During the heyday of indie hip-hop some five or six years ago, back when everyone had a bedroom based label, Emanon debuted on Ill Boogie records, as a part of the “Earplug Series”. The duo of emcee Aloe Blacc and producer Exile showed promise, but unfortunately were overshadowed by the stars of the series, The Demigodz, among a flood of several other indie releases dropping at the same time. Shaman Work picked up Emanon next, delivering their Waiting Room LP in 2005, to a lukewarm critical response, and the usually low indie sales figures. But despite hopping around from label to label, Peanut Butter Wolf recognized the talent in this crew (as did Mobb Deep), snatching up Aloe Blacc for a solo record. Shine Through is the first of two solo projects that will hopefully catapult Emanon into the elite of indie artists (the other being Exile’s Dirty Science LP, coming soon on Sound In Color).
What’s surprising about Shine Through is the fact that it’s pretty much impossible to pigeonhole Blacc as a “rapper”, or a “singer”, or even a “producer”, as he is all of these things, and more. The most accurate description for Blacc is simply “artist” – a term which is loosely thrown around in the music industry these days – here being a case where the branding is actually merited. The album begins with “Whole World”, a hypnotic introduction that introduces Aloe Blacc, as he runs through a list of his musical influences, over unapologetically dirty drums, juxtaposed with spacey keys. He pays tribute to another influence on the Sam Cooke inspired “Long Time Coming”, lending a totally different feel to “A Change Is Gonna Come” then the original version. But the real Aloe Blacc comes through on “Are You Ready”, with banging tribal drums doing the “indie R. Kelly” thing, then completely flipping the script with dancehall flavored verse, one that most listeners will assume is sung by a different artist. But no, it’s just him. The sketch “Bus King” further helps drive the point of his dexterity home, a humble ode where he sounds like a fifty-year old drunk standing on the corner stuck waiting for the bus, but it works. The two part “Bailar” is a sexy, Latin-tinged track, that first finds Aloe trying on several different styles on for size – singing in english, rhyming in ebonics, then crooning in Spanish. All of this, while anxiously eyeing a female in the club on part one, then finding himself next to her the morning after – creating the illusion that several different people were involved in the creation of this song, when it’s just him (with a light assist from co-producer J. Rawls). Styles upon styles upon styles is what he’s got – going all-out-Panamanian on “Patira Mia”, then following up with the straight-forward conscious hip-hop song “Caged Birdsong” (with a beat that would make Dilla proud), leaving the listener in awe at his multi-layered talent.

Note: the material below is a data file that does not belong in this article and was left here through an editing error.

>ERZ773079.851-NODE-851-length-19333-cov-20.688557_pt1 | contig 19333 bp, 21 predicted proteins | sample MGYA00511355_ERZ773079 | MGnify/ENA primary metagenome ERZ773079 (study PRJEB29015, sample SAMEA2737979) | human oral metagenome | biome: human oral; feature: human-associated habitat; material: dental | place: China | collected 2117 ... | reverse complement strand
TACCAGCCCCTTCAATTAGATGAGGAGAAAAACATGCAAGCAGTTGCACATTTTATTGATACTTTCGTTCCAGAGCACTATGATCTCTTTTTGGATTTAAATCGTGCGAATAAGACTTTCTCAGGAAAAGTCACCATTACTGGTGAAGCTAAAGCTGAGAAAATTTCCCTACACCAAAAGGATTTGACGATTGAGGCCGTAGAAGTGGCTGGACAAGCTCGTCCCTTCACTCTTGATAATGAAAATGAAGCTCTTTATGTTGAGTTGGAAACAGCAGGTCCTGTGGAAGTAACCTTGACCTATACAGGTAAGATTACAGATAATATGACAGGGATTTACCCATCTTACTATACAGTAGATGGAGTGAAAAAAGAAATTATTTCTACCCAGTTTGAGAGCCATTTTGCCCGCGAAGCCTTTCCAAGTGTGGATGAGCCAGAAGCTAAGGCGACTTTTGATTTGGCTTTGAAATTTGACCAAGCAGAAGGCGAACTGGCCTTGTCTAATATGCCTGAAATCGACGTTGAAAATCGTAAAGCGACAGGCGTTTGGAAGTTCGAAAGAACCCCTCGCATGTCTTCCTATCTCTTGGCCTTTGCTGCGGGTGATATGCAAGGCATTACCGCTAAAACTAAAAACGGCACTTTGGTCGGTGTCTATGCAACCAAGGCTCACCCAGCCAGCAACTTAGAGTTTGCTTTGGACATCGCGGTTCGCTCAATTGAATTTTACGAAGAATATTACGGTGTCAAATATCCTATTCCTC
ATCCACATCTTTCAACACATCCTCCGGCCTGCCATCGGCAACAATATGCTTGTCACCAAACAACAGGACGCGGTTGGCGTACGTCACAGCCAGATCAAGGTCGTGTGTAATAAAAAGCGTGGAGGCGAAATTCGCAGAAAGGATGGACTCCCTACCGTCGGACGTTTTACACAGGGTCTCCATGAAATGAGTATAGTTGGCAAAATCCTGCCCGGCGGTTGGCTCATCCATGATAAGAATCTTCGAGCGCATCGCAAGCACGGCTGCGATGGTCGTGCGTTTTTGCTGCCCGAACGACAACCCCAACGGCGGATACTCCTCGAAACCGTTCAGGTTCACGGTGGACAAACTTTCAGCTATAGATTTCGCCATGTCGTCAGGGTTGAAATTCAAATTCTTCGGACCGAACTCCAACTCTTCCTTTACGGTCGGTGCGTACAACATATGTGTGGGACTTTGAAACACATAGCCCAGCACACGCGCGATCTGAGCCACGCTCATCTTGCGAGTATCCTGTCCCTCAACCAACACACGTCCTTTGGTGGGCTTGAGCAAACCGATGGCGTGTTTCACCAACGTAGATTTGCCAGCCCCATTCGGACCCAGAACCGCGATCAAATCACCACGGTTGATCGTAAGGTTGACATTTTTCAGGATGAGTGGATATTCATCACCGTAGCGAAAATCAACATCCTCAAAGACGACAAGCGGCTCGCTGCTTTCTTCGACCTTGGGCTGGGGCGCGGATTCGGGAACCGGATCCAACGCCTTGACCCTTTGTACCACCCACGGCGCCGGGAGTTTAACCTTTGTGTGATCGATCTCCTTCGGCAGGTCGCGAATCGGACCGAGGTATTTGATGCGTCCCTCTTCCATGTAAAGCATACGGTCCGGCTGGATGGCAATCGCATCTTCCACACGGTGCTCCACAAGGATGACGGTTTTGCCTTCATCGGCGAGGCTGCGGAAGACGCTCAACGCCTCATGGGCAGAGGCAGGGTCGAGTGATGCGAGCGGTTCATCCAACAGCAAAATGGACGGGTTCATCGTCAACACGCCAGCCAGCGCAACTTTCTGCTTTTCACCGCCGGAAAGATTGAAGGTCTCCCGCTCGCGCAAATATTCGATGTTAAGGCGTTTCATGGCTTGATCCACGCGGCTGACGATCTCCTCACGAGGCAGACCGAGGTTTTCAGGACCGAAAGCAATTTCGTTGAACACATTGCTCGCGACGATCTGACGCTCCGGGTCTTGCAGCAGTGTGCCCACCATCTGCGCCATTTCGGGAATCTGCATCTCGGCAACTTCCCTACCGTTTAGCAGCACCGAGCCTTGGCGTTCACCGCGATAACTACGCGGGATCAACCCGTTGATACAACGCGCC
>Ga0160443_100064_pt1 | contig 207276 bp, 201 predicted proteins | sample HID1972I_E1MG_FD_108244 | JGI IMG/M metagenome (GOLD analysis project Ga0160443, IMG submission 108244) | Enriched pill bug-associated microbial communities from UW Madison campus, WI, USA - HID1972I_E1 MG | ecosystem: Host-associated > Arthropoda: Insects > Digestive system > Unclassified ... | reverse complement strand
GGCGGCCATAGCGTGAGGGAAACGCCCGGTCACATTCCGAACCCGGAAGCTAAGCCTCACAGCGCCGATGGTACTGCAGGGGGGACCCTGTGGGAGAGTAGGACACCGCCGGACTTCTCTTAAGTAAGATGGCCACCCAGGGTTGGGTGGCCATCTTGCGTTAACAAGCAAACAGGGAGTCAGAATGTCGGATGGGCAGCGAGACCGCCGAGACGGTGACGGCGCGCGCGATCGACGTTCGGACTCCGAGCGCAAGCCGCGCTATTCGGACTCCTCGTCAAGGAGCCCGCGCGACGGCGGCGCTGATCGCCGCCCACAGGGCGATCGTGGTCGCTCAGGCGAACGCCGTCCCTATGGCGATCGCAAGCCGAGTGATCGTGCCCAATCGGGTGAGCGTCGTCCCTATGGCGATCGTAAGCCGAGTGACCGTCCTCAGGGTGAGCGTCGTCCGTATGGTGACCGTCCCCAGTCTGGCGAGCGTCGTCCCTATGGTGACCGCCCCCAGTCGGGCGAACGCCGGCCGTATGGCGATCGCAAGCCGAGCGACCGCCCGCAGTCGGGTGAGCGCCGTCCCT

He closes the album with a quartet of fuck-songs that begins with the so seductive “Arrive”, then follows with the more aggressive “Want Me”, where he lays out his desires on the table in rhyme form, and then closes it out with the thoughtful “One Inna” and “I’m Beautiful”. Just when you think it’s over, he follows up with a danceable, Spanish cover of John Legend’s “Ordinary People” – the proverbial cherry on top – and then you are completely sold on the guy.
Above everything, Blacc takes production credits for the entire record as well (with minor help from J. Rawls, Oh No, and Madlib). When the dust settles, and everything is said and done, it’s artists like Aloe Blacc who will be still standing. If hip-hop died tomorrow, Aloe Blacc would still be able to carry on as a musician of some kind, he’s one of the few “artists” out there that is truly deserving of that title. If Exile’s debut follows suit with positive reviews, expect Emanon to be the next big thing in indie rap.
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